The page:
Traditional banks are not at risk from what happened here. But there are market pressures that are real. So, a rising rate environment, inflation that’s at a 40-year high and a cost of goods that is still quite high. We’re also hearing their credit is tightening. Even though we’re not economists, there’s really no denying those pressures, and they may lead us into a tougher economy ahead. So, yes, there are headwinds. That being said, traditional banks are very diverse, and they’re already taking actions to deal with these economic challenges. But even more, these community institutions have their local neighborhoods at their core. They want to do everything they can to be sure people’s money is safe and that their communities thrive. That’s what drives them. They’re actually getting more customers right now, as people prioritize safe institutions that do the right thing.
Talk about the strength of the banking industry to face any challenges. How are they positioned to weather whatever comes their way?
As a result of 2008, there are requirements of large banks to prevent them from taking risky actions that could bring down the banking system. In addition, we’re seeing a focus on solid banking fundamentals from institutions of all sizes. All you really need is strength in the tough environment. We know in these economic cycles that good times don’t last forever and bad times don’t either. With COVID, we’re still moving our way through a kind of hundred year situation, economically and otherwise, and it’s just working itself out. And so as long as your bank is strong – not taking on too much risk, not putting all their eggs in one basket – they’re going to be able to handle the pressure. One area I do think you’re going to begin hearing about is challenges in commercial real estate. I think that’s a big new concern, given the amount of commercial space that’s no longer being used. Even still, I go back to being diversified. Strong, diverse banks will be able to march forward.
What do you think are the lessons learned? What can we take away from this moment?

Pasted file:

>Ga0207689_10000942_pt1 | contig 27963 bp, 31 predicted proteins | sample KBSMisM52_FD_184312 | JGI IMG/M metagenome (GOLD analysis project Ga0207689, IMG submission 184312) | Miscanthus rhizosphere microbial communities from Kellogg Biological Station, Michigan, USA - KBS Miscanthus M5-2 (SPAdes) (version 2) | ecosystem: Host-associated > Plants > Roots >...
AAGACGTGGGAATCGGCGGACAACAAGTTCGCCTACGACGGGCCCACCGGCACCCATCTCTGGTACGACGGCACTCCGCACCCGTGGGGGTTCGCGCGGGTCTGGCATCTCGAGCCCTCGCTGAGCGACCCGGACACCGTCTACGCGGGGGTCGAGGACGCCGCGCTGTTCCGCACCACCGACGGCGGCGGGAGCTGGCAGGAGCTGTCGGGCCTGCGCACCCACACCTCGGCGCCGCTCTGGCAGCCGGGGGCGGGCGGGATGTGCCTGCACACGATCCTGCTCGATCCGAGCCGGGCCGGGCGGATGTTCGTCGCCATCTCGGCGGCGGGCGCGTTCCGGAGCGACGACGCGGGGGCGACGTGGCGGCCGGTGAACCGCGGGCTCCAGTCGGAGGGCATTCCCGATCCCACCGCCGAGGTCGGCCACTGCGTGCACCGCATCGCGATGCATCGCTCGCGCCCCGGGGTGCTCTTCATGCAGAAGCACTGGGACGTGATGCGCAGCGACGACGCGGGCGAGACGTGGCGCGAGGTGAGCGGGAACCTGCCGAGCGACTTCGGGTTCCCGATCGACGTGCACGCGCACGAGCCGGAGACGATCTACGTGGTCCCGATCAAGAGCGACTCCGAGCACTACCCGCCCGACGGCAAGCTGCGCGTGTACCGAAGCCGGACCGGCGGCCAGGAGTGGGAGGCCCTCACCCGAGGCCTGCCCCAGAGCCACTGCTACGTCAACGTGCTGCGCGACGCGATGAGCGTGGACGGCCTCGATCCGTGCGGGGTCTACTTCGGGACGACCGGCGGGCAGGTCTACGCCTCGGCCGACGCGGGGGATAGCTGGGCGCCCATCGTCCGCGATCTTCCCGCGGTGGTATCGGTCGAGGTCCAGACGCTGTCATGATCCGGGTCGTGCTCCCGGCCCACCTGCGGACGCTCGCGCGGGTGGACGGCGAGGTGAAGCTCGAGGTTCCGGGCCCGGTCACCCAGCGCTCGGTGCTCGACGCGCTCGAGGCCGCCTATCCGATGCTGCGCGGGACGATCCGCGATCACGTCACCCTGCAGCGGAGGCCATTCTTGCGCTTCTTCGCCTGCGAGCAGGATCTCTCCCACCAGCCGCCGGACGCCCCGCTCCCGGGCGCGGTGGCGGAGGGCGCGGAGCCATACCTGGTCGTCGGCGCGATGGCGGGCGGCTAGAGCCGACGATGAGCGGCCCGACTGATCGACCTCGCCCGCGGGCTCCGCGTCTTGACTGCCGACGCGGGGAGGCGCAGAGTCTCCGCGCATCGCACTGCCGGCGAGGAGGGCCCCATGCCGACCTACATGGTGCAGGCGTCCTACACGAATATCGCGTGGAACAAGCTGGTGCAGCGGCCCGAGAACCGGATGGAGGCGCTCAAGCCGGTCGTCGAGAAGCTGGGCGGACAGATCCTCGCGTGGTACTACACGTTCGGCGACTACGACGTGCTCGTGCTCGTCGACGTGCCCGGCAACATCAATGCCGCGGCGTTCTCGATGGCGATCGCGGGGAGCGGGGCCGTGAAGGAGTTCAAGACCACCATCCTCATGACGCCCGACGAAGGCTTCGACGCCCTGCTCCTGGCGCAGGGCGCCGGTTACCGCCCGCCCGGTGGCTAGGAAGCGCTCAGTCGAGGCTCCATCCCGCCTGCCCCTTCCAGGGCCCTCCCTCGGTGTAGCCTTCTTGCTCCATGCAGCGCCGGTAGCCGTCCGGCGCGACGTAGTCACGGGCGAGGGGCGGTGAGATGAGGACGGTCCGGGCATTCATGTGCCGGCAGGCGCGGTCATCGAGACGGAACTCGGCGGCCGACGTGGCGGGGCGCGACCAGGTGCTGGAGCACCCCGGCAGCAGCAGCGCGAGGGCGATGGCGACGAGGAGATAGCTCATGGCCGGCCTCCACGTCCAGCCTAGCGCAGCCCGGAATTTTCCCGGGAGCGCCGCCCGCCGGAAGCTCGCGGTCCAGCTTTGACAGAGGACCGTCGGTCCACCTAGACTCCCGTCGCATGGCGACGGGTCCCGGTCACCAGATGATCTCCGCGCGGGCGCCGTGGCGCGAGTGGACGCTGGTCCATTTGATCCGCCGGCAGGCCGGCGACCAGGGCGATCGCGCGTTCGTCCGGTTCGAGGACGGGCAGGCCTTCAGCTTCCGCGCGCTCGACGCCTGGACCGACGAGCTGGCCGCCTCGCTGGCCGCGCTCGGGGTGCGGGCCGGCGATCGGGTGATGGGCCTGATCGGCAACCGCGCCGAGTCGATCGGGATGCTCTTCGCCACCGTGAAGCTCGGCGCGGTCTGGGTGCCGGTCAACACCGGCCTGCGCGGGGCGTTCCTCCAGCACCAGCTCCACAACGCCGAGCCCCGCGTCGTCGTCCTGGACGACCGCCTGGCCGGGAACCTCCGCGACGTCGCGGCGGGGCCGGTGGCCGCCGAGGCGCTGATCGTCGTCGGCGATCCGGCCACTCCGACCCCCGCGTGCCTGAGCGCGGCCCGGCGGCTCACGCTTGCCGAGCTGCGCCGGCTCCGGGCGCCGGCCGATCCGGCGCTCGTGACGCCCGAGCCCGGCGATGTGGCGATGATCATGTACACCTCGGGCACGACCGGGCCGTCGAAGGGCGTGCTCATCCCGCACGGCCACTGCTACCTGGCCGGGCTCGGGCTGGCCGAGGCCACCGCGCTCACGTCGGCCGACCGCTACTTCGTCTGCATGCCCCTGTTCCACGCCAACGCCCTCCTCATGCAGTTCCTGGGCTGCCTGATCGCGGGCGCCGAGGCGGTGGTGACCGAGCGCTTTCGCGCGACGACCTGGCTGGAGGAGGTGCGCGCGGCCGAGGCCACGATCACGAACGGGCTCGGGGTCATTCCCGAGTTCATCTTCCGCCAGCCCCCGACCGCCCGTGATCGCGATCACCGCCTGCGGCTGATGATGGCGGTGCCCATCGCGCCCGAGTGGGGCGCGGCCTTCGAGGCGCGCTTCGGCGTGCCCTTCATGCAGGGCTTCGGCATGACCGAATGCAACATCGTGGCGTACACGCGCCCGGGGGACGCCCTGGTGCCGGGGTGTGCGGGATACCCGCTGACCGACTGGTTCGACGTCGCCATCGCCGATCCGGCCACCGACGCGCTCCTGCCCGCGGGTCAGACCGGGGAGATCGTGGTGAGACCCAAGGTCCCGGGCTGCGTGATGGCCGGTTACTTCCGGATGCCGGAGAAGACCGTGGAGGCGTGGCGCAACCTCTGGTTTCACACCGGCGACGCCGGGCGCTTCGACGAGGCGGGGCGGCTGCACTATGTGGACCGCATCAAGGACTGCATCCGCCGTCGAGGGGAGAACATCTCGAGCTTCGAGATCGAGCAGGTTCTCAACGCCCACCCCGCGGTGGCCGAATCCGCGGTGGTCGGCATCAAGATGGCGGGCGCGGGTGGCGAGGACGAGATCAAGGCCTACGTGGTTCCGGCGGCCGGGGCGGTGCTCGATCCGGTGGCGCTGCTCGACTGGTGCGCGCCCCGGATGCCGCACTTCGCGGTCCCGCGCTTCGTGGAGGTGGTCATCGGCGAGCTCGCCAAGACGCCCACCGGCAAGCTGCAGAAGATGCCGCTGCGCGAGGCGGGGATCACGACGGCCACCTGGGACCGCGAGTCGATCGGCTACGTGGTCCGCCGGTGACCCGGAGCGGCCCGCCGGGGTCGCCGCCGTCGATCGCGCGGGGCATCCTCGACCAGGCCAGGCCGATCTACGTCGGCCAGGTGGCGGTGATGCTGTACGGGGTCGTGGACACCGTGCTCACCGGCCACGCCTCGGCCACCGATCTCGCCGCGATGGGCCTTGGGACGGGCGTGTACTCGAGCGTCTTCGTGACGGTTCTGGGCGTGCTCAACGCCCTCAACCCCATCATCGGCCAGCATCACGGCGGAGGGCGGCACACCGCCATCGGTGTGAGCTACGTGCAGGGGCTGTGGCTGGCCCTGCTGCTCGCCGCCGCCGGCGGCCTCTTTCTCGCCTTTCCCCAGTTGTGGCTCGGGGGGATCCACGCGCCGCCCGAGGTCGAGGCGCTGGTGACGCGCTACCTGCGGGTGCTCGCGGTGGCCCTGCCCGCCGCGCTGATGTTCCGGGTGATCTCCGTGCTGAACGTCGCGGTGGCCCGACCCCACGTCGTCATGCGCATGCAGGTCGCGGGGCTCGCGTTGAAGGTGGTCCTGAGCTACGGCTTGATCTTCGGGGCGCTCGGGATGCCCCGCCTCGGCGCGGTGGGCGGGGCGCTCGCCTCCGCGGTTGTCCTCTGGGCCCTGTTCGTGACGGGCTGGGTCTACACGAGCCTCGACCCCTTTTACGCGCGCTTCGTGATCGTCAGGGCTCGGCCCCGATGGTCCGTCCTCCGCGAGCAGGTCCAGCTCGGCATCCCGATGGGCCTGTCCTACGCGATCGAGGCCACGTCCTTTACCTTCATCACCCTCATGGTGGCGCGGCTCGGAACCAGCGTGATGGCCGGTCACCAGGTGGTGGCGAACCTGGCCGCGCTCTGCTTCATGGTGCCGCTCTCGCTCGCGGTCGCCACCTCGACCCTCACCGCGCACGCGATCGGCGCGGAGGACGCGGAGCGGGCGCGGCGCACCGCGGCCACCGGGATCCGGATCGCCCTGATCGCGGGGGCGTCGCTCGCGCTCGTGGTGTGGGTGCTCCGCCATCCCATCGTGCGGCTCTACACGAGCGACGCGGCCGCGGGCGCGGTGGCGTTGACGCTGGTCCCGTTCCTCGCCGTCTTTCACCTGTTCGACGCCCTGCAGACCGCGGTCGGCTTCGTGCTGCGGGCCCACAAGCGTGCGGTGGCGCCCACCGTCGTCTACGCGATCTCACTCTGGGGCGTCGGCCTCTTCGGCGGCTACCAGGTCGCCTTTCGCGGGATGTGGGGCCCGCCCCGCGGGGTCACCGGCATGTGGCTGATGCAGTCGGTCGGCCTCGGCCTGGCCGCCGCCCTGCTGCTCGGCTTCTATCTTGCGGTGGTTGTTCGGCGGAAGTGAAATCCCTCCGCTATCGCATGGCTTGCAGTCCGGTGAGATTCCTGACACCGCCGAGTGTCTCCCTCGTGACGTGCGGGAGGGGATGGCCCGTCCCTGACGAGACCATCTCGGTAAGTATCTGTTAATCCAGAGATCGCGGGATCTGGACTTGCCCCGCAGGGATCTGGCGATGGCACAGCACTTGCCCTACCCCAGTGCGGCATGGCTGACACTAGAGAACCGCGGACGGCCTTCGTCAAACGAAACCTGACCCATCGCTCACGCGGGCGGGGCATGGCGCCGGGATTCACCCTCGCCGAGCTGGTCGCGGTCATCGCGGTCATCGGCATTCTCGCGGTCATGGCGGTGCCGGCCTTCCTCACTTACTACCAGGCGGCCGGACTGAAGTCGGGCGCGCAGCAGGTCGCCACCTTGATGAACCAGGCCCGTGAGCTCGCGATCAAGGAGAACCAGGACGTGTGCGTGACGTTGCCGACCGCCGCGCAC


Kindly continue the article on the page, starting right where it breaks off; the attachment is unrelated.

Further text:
One thing I think will happen is that the idea of uninsured deposits is going be a thing of the past. The FDIC coverage is currently at $250,000 and there were some other banks that weren’t crypto heavy banks or niche banks that had probably too large a percentage of their deposits not federally insured. So, there’s already banks introducing new products to cover larger amounts, while customers can leave their accounts with their current institution. That’s some of the industry work that’s happening, and it’s a practical solution to a real problem. If you want to make people feel better about your bank, it’s more than getting on CNN and saying, “We’re different.” It’s saying the totality of your money is insured, there’s no risk to the depositor. Yeah, that will make people feel better.
But beyond banking services, I think about the role of banking and bankers’ roles in this country. I think in my lifetime, you know, there have been hard times for sure. But in my adult lifetime, the banking response to the pandemic, was simply… heroic. You know, I just saw a picture of Hue Townsend, the CEO of Guaranty Bank in west Mississippi this weekend, where he took a food truck to areas ravaged by tornadoes. And there he is with his team making meals for people who just lost everything. For me, that’s the kind of picture I have in my head about what it means to be a banker in 2023.
To learn more about best practices in banking, be sure to see Adrenaline’s Insights channel for financial industry thought leadership. Be sure to also stay tuned in to Believe in Banking as it highlights industry news and views for banking leaders. To speak with one of Adrenaline’s experts on strategies like proactive communications programs for banks that build consumer trust and loyalty, contact us at firstname.lastname@example.org.